Research must be undertaken to focus on the long-term impact of the pandemic for individuals with hearing loss.  Not just adults but also the younger generation who conformed to social distancing and remote learning often without their usual support and access to assistive tools.  We need to protect, understand and learn from the reality of how they have been affected mentally and physically by restrictions for the future”   

David Robert – Hearing Aid UK Audiologist

Young black man with hearing loss feeling overwhelmed holding his ears whilst sitting on the floor

Isolation and the rise of remote working

We are still very much riding the wave of the pandemic and initial aftermath – so when we talk about remote working it is still relevant for people with hearing loss and remains the new norm for working today – take the hybrid concept, for example.

Although, I’m sure a huge number of businesses have adapted and attempted to cater for their employees who are hard of hearing, there remains some level of inaccessibility within remote working environments. This could be in the shape of limited interpretation services and struggles with adapting to digital communication like Zoom meetings.  This has led to reduced access to speech sounds, which affects spoken language and paves the way to vulnerability, stress, digital and listening fatigue, and social anxiety in the future.

Fatigue took on a whole new meaning

During the pandemic we looked to digital platforms and tools where possible.  This has taken its toll on most of us and now we are a nation experiencing various levels of listening and digital fatigue.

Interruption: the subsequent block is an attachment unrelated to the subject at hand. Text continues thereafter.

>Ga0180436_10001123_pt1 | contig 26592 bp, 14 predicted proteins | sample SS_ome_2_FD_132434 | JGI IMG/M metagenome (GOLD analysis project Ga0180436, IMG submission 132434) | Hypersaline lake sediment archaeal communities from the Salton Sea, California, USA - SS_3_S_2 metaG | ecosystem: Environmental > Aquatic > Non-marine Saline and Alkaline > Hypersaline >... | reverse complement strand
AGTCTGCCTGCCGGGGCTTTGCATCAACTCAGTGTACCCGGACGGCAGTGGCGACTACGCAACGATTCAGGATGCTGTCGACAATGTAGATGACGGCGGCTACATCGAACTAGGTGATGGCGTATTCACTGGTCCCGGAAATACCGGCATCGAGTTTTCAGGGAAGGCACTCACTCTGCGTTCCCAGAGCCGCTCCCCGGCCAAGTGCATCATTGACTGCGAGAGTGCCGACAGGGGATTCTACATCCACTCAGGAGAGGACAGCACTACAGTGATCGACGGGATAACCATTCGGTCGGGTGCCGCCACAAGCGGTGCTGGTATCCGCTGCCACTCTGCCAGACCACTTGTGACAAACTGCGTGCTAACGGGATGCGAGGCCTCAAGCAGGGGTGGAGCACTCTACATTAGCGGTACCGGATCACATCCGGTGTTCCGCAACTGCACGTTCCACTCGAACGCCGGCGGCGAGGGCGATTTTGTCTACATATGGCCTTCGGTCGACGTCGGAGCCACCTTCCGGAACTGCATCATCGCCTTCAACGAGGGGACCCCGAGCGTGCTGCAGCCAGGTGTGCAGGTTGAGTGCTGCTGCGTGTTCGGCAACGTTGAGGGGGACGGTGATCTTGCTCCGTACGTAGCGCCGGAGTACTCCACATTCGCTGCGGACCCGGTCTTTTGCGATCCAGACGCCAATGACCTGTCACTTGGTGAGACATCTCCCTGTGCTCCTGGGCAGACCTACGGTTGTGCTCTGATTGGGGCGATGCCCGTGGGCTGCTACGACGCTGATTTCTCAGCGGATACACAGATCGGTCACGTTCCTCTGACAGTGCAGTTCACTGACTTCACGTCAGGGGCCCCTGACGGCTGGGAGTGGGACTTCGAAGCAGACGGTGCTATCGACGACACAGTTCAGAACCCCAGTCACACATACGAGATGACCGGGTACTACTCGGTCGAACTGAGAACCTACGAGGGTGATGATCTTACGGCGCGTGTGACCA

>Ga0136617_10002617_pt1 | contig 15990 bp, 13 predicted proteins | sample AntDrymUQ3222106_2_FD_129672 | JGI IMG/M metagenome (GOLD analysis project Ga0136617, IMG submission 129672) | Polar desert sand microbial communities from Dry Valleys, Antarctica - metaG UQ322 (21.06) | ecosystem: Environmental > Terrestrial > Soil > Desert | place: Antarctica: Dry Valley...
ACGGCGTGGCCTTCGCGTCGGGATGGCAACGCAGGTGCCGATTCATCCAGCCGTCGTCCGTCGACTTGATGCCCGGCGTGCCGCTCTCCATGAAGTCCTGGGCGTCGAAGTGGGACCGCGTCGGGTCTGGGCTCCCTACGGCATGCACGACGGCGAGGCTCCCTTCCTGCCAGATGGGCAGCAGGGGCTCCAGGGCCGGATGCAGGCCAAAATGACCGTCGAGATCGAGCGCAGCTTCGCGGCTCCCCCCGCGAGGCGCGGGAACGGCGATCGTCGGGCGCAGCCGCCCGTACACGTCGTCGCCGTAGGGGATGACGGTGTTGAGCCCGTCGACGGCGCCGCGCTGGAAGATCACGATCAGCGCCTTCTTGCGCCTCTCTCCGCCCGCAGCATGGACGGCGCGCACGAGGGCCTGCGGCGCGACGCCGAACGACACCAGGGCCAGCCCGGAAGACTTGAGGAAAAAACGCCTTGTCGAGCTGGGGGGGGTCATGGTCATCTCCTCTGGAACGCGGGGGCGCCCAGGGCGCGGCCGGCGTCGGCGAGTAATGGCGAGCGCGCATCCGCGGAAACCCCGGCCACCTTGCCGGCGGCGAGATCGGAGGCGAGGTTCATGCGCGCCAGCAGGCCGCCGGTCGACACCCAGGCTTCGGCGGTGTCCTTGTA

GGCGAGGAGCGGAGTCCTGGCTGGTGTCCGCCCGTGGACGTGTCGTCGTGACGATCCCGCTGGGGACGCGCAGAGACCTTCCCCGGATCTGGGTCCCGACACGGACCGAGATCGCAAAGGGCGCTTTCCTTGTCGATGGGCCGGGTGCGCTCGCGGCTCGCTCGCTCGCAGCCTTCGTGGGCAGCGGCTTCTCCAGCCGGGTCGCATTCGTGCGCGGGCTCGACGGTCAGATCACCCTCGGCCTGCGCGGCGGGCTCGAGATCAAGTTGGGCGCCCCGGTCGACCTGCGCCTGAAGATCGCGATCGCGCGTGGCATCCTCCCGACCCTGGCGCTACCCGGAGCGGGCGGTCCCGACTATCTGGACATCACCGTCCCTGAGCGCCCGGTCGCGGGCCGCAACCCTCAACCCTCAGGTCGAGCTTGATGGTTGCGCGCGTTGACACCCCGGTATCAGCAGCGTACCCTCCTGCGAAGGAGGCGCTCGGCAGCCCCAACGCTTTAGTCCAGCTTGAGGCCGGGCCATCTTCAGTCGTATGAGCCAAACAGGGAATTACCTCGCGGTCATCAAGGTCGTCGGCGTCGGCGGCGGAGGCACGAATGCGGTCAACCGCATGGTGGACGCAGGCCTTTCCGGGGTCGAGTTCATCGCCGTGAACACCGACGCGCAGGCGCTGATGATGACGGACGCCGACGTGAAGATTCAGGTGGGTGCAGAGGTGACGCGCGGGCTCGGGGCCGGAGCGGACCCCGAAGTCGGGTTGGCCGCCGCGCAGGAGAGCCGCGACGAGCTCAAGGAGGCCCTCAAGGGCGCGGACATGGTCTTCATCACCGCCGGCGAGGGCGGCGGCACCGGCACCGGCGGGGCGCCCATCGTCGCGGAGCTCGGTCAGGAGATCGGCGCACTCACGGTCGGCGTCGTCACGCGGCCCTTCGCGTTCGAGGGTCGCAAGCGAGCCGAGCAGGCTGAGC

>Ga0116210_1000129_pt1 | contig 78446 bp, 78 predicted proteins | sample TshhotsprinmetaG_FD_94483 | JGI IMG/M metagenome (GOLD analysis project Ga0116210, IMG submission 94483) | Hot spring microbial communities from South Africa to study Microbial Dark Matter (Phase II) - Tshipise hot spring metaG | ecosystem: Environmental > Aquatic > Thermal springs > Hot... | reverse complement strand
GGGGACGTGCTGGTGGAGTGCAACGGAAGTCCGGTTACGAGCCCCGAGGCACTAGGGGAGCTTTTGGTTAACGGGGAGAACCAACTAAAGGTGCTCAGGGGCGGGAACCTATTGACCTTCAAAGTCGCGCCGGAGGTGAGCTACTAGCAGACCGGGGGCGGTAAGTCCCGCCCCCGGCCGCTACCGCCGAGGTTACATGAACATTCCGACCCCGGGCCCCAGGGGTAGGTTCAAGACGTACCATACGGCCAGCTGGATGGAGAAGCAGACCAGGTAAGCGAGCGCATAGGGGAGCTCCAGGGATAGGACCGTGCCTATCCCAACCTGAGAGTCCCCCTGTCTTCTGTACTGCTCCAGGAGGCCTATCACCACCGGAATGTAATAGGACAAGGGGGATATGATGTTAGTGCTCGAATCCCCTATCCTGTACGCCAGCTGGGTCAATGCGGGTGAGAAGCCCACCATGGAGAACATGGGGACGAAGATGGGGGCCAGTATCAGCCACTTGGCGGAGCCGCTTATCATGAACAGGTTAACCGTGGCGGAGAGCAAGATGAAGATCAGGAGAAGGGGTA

Those with hearing loss are daily challenged, so digital and listening fatigue hits them harder and faster; owing to them having less stimuli than those who have ‘normal’ hearing, the symptoms of this fatigue increase.

What have we learned?

COVID has also brought with it some opportunities.  For example, how we as friends, family, employers, and a nation can include people from the deaf community; this could involve introducing vital inclusive policies like clear face masks, closed captioning, and speech-to-text assistive tools.

Audiologists have gone out of their comfort zone to focus on remote care and digital support to reach their patients. Some hearing aid manufacturers revisited their approach to supporting people with assistive technology in the new climate; they developed various remote care apps to provide support, remote adjustments, and a platform to connect wearers to their hearing healthcare professional.

The pandemic has instigated new technology and forced the audiology industry to adapt quickly and effectively for a group that is still being overlooked.  These measures have made a difference and need to continue to inspire providers to lower the barriers to social support and communication.

We must now all play a part in ensuring that access increases and that deaf and hard of hearing people are supported according to their unique needs going forward, especially those with mental health concerns.


This article was written Paul Harrison, Audiology Expert and Founder of Hearing Aid UK.

For other articles contributed by Paul: